What’s next for Design? Do we really care?
In a recent interview with Tim Brown, Chairman of IDEO (the famous Silicon Valley Innovation and Creativity Agency, committed to delivering positive impact), my co-national Mauro Porcini (PepsiCo Chief Design Officer) asked him: “How does one become like Tim Brown?” Find out more by reading this article.
Lots of determination, a sprinkle of fortune (which never hurts, right?) and a passion for your job… or perhaps I should call it your mission? – he tells us, seem to be the winning recipe. But there is an additional piece of advice here that can lead to a successful outcome: you should try and associate yourself with people who inspire you. And in doing so, you must apply a growth mind set, leaving the fixed mindset behind you if you really want to immerse yourself into the flow of your design work. You must be willing to learn from others and from your experiences.
Often the word “design” gets coupled with the word “thinking” to give birth to a business philosophy referred to as “design-thinking”, a well-known approach that enables breakthrough innovation. But is design thinking only a business philosophy; is it only in the world of business that we can make use of such an approach? Not really, says Tim. We can apply design-thinking to literally any life problem, the approach having infinite adoptions within the most disparate walks of life, private and corporate alike. In fact, without even realizing, we all step indivertibly into design mode whenever we need to resolve a problem or meet our needs.
Within this concept definition, we all should turn into intentional designers. We need to democratize design-thinking as a mass movement rather than a discipline reserved to the few, or the most talented elite like some would have us believe.
Can we all have a go at it?
Simply put, yes we all can. But there are people who are more prone towards design than others. What then makes the difference? Designers are people interested in the world around us. Curious about what the future holds and passionate about shaping that future around them. As Mauro has often stated, designers are also “people in love with people”. Because after all design-thinking enables change for the benefit and for the love of people.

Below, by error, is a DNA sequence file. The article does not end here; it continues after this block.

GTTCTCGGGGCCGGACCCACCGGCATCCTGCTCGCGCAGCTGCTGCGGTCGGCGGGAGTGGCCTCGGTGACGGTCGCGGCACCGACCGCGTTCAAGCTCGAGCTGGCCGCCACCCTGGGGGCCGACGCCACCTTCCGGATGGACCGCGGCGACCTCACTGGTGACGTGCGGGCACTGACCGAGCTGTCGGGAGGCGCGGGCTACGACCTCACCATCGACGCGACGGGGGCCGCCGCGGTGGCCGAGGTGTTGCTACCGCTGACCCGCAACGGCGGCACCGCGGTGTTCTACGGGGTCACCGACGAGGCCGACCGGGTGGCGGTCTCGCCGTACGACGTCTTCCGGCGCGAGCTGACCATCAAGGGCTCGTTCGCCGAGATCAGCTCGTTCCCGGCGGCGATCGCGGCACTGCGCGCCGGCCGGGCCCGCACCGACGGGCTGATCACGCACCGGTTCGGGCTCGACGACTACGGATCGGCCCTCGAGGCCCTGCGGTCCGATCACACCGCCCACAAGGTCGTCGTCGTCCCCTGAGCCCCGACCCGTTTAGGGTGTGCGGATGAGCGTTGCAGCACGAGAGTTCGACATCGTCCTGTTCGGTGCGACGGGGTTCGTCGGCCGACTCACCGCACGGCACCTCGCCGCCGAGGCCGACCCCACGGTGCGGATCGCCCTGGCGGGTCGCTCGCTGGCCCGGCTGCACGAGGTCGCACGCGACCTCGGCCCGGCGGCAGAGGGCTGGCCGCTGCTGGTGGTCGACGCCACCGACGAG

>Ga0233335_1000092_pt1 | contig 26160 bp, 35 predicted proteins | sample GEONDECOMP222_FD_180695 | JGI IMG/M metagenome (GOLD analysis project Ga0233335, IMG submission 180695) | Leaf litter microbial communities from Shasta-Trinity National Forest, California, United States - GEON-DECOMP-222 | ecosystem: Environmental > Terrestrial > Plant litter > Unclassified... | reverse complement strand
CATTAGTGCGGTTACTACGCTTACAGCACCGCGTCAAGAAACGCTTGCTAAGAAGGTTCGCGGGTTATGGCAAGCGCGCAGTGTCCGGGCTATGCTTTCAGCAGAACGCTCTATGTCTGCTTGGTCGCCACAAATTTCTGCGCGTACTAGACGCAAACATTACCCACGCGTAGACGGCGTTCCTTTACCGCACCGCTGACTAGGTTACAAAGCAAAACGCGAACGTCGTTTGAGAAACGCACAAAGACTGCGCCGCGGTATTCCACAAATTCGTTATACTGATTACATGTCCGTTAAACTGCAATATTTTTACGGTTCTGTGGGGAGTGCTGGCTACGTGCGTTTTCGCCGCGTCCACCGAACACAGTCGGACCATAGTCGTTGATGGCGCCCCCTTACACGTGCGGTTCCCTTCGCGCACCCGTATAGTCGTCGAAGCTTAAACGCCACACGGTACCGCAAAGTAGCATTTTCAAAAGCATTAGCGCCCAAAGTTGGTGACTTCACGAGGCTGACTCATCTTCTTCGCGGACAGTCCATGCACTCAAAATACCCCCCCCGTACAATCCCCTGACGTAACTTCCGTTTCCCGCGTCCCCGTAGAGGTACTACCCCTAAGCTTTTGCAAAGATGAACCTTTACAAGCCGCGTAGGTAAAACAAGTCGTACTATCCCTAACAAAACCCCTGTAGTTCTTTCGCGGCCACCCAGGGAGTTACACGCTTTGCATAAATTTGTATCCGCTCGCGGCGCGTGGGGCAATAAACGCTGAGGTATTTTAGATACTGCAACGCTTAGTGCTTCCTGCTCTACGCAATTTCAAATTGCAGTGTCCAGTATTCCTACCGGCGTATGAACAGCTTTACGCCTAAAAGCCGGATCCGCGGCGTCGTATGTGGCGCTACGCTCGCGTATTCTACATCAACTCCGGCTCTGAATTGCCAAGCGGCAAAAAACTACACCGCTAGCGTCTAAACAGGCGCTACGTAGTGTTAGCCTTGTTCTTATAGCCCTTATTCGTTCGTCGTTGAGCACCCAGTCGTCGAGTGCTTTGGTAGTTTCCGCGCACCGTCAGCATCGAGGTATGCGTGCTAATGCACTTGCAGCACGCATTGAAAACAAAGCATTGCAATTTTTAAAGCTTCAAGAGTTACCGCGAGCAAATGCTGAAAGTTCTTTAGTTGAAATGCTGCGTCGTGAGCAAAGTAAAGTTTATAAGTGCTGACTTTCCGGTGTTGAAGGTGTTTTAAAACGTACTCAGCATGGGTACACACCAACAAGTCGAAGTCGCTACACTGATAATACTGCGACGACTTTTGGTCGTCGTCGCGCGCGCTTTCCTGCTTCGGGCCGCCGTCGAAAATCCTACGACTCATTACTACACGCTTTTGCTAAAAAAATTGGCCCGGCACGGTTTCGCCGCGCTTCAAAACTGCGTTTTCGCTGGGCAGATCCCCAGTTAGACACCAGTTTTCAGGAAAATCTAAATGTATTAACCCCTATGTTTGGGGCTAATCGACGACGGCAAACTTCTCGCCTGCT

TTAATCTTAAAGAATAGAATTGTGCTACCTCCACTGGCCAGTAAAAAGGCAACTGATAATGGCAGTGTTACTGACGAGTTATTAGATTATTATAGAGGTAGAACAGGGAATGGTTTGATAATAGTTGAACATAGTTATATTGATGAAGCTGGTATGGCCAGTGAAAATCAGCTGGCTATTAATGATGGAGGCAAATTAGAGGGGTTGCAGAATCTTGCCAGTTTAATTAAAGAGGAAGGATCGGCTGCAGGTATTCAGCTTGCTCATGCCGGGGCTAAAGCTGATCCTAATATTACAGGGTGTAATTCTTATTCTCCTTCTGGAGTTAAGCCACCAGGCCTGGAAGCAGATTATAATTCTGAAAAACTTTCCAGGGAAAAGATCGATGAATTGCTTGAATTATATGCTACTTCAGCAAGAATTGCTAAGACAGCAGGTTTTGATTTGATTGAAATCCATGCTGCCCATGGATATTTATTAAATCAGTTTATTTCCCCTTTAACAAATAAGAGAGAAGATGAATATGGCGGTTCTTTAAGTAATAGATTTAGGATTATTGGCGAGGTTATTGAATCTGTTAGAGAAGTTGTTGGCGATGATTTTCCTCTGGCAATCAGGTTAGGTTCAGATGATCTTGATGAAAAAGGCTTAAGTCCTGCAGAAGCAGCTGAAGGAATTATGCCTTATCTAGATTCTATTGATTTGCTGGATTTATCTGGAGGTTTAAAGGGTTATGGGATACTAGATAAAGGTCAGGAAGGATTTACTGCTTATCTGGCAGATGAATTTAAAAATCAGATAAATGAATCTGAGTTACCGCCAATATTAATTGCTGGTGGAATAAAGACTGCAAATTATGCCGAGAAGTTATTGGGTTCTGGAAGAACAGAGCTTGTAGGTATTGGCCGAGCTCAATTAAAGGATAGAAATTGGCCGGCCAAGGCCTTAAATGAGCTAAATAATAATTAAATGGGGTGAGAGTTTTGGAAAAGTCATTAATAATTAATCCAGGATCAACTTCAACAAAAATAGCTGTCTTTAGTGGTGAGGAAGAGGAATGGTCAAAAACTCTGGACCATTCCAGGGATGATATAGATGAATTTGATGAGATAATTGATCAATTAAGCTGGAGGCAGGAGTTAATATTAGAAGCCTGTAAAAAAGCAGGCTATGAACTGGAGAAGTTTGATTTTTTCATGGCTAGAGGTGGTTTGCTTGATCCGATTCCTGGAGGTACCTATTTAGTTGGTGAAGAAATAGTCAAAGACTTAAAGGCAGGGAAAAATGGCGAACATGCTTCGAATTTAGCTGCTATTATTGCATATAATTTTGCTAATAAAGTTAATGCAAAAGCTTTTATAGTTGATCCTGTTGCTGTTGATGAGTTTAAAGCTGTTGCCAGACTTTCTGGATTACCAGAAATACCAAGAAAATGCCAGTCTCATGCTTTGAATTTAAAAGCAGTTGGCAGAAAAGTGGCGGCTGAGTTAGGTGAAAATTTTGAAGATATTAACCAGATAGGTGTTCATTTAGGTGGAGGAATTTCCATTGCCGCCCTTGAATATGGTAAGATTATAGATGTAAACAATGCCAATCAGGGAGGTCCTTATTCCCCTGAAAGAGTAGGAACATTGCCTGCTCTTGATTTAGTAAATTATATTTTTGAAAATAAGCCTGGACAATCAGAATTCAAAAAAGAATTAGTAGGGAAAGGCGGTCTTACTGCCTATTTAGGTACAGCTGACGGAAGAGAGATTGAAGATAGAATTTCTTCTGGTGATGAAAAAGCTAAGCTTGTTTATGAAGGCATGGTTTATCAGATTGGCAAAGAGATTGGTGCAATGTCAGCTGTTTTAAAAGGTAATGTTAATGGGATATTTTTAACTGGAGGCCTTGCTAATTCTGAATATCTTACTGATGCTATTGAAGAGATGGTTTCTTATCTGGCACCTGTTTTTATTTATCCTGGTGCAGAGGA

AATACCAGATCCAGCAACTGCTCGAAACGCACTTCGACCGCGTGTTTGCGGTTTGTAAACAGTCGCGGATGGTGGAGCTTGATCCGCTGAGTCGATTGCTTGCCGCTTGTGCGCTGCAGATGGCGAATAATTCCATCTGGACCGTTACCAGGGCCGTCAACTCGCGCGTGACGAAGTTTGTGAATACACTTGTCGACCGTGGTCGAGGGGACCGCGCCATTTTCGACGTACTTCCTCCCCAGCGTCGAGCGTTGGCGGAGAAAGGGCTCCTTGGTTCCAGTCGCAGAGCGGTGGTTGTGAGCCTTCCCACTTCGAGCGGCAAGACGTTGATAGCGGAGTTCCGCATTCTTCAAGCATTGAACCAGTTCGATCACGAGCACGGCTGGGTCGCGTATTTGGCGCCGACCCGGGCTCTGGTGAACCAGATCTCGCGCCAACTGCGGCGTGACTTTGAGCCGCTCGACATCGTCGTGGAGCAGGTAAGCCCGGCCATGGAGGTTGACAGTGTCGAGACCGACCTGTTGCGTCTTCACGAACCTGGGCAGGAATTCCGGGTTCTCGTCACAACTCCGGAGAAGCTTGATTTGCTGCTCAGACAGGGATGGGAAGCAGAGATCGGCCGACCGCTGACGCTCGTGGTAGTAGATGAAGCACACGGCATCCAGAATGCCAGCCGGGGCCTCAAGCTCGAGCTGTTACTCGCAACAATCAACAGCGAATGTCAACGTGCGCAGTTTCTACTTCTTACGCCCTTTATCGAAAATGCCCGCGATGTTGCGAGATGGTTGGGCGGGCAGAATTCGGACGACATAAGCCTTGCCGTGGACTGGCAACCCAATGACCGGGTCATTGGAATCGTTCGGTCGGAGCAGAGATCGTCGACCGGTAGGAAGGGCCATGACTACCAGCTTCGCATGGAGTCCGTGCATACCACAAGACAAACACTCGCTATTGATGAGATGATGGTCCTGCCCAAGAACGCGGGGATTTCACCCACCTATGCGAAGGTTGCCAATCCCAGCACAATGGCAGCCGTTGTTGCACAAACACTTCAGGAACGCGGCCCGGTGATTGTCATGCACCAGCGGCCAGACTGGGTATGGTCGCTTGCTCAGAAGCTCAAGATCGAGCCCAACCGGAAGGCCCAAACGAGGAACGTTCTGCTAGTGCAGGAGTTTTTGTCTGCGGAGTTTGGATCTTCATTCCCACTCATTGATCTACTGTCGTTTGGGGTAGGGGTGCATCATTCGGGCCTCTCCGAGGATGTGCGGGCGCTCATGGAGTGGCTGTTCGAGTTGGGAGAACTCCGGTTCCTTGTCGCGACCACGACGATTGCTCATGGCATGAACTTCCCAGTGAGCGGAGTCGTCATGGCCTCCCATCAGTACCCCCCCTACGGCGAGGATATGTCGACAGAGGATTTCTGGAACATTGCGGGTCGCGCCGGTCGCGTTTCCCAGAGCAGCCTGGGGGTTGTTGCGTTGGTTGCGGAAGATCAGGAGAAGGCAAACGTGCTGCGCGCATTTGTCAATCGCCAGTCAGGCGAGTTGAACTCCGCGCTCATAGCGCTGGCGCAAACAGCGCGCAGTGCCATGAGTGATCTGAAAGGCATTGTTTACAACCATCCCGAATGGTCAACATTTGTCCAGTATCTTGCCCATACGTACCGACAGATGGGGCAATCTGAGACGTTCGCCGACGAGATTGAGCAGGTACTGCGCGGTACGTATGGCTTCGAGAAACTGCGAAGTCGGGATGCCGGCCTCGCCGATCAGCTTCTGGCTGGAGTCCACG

The designer must love people because the nature of the design work means that he/she must integrate various disciplines to come up with a solution; and to do so, we must work with people. It’s a human outcome that is being sought after all, to be enjoyed by people, where creativity engenders a positive impact in the community. Attraction to exploring new ideas, interest in the future, and ability to ask the right question to incite the creative inspiration in others are all attributes of successful designers.
One area where design-thinking needs to be desperately applied for example, is the environment. The Industrial Revolution has given humanity so much progress; but it has done so through a “linear” production, where extraction-usage-dispose has typically been the three-step process. Designers must come up with a different way, and the so-called “circular economy” seems to be a plausible answer. We need innovation in materials, in manufacturing and in recycling moving the dials from being “fragile” and vulnerable society to one that becomes increasingly “abundant”.
Yet, curiosity and optimism (not to be confused with utopianism) are essential traits with which to start the ideation process. You have to be optimistic, or else you’ll never start.
Finally, a good designer must learn how to face failure on multiple occasions, without giving up. It is because we fail over and over and over again that we actually succeed.